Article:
Small and medium-sized businesses in the U.S. are rather pessimistic about the current economic conditions. In a recent survey of 1,719 CEOs of SMBs, 31% of the respondents surveyed expect the performance of the country’s economy to improve over the course of the year. A quarter ago, that number stood at nearly 50%. Most CEOs are worried about the lack of consumer demand, which is leading them to delay investment in plants, equipment, and people. Fifty-two percent of those surveyed confirmed plans of holding back on permanent hires and compared with 48% a quarter ago, and 42% of those surveyed said they planned to invest in new plants and equipment. Despite the dim outlook, accounting and tax software solutions provider Intuit (Nasdaq:INTU) continued to deliver strong business results driven by their continuous expansion into the SMB sector.
Intuit’s Q4 revenues grew 10% over the year to $0.59 billion, ahead of the Street’s target of $0.58 billion. They reported their first-ever profitable quarter this year with earnings of $0.02 per share compared with a net loss of $0.05 suffered a year ago. The company ended the year with revenues rising 11% over the year to $3.85 billion, while earnings grew 19% over the year to $2.51.
Despite the recession, Intuit’s Small Business segment has been reporting consecutive growth. Over the past five years, SMB revenues have grown 9% annually with a 12% growth rate reported for last year and a 10% rate reported for the last quarter. Within Small Business, Financial Management Solutions revenues grew 12% for the quarter driven by growth in QuickBooks Online and Enterprise Solutions. Employee Management Solutions for the SMBs grew 5% for the quarter, while Payroll customers grew 2% for the year.
During the quarter, Intuit bought back $250 million of stock and announced that their board had approved a $2 billion stock repurchase program valid through August 2014. This was the first quarter ever that Intuit declared a dividend. The company announced a payout of $0.15 per share for the quarter.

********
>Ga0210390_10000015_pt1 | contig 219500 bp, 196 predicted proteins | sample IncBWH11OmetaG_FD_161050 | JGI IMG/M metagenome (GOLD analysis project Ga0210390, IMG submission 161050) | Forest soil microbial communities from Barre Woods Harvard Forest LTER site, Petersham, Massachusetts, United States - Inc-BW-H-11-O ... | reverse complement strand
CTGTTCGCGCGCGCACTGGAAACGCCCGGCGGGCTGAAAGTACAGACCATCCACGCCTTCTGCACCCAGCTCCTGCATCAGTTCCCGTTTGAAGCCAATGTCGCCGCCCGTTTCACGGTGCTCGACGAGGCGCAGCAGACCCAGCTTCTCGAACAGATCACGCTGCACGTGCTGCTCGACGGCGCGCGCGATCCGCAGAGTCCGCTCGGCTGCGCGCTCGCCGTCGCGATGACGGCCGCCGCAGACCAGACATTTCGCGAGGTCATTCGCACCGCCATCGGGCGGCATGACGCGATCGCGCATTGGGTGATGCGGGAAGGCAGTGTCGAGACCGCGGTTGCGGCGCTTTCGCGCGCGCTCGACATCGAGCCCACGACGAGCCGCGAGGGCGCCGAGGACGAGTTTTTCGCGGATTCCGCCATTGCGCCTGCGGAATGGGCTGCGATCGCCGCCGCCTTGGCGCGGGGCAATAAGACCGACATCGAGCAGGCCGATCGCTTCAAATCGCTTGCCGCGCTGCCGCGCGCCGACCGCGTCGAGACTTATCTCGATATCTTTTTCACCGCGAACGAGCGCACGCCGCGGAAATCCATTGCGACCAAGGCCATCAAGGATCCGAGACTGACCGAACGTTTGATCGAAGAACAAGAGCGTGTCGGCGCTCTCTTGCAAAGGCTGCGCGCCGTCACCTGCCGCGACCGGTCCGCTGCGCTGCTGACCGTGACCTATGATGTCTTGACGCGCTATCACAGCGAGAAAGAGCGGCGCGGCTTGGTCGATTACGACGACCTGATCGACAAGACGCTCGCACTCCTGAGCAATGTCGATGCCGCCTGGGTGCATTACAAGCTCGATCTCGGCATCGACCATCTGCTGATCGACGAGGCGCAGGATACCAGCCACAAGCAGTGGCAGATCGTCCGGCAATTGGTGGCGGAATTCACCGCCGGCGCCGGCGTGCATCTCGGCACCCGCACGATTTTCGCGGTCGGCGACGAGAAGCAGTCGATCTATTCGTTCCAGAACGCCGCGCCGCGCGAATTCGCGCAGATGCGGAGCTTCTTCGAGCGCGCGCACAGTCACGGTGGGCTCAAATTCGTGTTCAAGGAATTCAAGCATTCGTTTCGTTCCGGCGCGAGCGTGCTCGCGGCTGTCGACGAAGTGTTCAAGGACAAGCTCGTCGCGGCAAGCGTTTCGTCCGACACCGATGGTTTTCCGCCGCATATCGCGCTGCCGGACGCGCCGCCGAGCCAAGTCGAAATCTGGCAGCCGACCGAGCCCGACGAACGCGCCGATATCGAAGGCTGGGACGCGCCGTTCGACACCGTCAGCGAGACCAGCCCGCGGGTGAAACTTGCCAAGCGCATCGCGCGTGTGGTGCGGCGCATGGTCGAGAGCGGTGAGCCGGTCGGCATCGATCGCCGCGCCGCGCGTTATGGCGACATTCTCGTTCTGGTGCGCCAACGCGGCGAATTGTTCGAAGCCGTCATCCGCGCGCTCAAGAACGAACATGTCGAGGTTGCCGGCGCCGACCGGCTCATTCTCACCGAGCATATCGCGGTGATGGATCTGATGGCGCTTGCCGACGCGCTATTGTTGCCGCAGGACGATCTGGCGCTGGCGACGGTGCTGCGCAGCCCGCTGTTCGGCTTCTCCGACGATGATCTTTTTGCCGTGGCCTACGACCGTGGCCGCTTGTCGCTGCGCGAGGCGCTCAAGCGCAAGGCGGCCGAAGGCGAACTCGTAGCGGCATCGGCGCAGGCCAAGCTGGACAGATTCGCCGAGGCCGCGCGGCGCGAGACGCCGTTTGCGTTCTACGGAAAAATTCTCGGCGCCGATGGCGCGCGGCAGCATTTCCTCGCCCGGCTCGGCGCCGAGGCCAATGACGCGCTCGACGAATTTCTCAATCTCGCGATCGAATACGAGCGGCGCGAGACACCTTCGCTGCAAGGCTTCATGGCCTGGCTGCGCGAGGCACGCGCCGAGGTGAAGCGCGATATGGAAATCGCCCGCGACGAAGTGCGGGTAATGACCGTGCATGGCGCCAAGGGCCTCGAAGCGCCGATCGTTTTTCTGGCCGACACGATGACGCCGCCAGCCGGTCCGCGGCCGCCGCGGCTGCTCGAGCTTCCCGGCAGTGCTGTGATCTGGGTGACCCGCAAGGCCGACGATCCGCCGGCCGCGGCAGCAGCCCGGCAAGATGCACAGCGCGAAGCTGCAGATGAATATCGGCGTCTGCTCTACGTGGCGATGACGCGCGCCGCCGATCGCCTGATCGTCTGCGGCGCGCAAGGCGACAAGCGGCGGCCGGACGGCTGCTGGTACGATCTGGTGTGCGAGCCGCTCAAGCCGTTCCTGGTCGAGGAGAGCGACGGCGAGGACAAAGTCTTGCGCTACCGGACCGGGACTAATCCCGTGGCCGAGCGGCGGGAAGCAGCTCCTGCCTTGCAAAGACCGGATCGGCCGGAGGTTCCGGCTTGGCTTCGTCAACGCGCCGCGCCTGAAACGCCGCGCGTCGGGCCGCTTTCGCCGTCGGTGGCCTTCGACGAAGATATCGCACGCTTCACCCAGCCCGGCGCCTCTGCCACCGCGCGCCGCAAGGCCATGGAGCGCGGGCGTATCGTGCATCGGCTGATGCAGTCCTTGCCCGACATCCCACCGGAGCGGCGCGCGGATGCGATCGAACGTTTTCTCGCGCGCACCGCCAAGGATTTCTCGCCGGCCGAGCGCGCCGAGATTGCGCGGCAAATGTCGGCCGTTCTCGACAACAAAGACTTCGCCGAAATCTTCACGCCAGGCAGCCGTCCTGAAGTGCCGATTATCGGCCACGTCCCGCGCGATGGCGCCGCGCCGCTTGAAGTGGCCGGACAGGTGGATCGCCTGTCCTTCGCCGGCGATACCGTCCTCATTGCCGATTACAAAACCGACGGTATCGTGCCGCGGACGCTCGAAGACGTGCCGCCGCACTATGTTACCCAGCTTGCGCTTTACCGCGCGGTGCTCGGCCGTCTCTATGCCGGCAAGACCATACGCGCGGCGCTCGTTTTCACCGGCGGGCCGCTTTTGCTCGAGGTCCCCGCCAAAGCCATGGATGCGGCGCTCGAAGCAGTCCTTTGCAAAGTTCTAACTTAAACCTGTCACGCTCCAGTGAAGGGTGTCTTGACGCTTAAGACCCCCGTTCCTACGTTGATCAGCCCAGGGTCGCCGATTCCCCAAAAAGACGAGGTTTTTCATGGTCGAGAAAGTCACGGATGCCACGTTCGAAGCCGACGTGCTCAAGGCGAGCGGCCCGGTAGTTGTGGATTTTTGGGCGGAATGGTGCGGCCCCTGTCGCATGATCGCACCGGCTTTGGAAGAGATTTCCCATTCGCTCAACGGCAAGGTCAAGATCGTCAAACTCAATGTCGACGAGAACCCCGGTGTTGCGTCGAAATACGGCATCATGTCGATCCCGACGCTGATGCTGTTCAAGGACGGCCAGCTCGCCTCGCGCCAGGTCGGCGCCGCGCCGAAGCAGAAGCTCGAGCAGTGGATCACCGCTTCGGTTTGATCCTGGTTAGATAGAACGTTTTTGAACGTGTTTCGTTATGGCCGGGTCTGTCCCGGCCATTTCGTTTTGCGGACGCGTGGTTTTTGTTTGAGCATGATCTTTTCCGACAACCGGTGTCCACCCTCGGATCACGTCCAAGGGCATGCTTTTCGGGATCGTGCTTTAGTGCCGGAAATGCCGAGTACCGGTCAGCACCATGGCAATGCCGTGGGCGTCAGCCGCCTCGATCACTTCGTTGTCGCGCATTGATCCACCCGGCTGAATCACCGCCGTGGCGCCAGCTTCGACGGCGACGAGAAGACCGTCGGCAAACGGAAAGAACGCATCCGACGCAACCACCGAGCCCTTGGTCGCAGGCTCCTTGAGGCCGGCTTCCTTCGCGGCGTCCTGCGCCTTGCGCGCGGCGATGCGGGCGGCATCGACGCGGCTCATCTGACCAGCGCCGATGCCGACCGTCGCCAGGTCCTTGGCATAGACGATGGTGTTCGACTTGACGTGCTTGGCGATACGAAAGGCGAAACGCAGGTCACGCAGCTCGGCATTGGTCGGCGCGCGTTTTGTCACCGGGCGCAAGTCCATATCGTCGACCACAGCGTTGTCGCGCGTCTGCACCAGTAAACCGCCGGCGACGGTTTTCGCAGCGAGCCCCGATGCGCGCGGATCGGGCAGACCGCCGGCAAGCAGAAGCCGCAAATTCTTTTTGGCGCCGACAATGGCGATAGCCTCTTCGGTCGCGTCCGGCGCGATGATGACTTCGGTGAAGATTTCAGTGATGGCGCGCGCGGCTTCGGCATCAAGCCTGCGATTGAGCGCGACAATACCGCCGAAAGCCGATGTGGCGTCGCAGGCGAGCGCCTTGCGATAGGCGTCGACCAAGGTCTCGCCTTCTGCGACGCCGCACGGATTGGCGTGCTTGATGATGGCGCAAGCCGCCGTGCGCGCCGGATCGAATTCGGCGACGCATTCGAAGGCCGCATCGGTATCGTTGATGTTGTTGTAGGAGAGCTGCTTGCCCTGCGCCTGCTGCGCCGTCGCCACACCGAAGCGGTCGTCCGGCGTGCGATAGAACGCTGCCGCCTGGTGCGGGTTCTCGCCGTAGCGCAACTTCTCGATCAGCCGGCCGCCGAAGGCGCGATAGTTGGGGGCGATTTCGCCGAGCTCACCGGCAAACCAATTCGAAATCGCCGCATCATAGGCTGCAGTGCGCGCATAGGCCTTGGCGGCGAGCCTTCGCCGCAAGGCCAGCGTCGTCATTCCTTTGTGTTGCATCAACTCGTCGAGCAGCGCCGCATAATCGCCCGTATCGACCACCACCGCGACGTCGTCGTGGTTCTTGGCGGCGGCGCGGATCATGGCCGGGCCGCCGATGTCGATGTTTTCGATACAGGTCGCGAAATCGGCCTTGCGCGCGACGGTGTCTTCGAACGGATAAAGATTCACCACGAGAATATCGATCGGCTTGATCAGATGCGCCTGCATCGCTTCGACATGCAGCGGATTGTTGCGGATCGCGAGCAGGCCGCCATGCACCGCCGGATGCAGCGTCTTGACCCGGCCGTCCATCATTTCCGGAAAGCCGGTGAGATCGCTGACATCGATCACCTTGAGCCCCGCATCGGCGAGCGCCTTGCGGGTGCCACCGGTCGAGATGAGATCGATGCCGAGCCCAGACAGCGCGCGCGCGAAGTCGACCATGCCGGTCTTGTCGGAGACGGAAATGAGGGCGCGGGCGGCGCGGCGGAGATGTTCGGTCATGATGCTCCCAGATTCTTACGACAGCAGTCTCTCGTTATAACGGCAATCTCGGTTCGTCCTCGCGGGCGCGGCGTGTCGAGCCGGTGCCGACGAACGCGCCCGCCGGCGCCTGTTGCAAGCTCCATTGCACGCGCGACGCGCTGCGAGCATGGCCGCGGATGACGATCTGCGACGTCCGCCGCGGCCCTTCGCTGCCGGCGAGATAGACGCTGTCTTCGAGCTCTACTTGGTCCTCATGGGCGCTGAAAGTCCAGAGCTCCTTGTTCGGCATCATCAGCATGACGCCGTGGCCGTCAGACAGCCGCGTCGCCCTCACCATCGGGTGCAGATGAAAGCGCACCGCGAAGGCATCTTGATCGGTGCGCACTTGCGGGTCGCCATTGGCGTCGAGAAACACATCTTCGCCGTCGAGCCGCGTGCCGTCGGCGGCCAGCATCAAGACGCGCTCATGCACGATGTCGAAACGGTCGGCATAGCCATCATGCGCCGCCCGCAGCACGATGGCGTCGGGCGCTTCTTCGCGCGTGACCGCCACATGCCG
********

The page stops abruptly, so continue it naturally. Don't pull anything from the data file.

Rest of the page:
Intuit expects the current quarter revenues to be $0.58 billion-$59 billion, with a non-GAAP loss of $0.11-$0.13 per share. The Street was looking for revenues of $0.58 billion with a loss of $0.11 per share. The company projected the current fiscal revenues to be in the range of $4.19 billion-$4.29 billion with non-GAAP profits of $2.85-$2.94 a share. The market was looking for revenues of $4.20 billion for the year with earnings of $2.84 a share.
Intuit’s Mobile Expansion
Intuit continued to expand their mobile reach and recently announced the acquisition of Mobile Money Ventures. San Mateo–based Mobile Money Ventures was founded in 2008 and provides customers with access to mobile platform for an online banking solution. Through the acquisition, Intuit hopes to expand innovation to the financial institution customers at a faster pace as they will be able to directly manage customer support and will have full control over the design of its mobile Web banking solutions.
Intuit has seen good traction within the mobile segment in the recent quarters. The Intuit Financial Services subscribers using mobile banking solutions reportedly tripled over the past year, and they claim that more than 50% of their Canada-based Mint users now access the service through a mobile device.
Intuit’s stock is trading at $48.73 with a market capitalization of $14.72 billion. It touched a 52-week high of $56.46 in May of this year.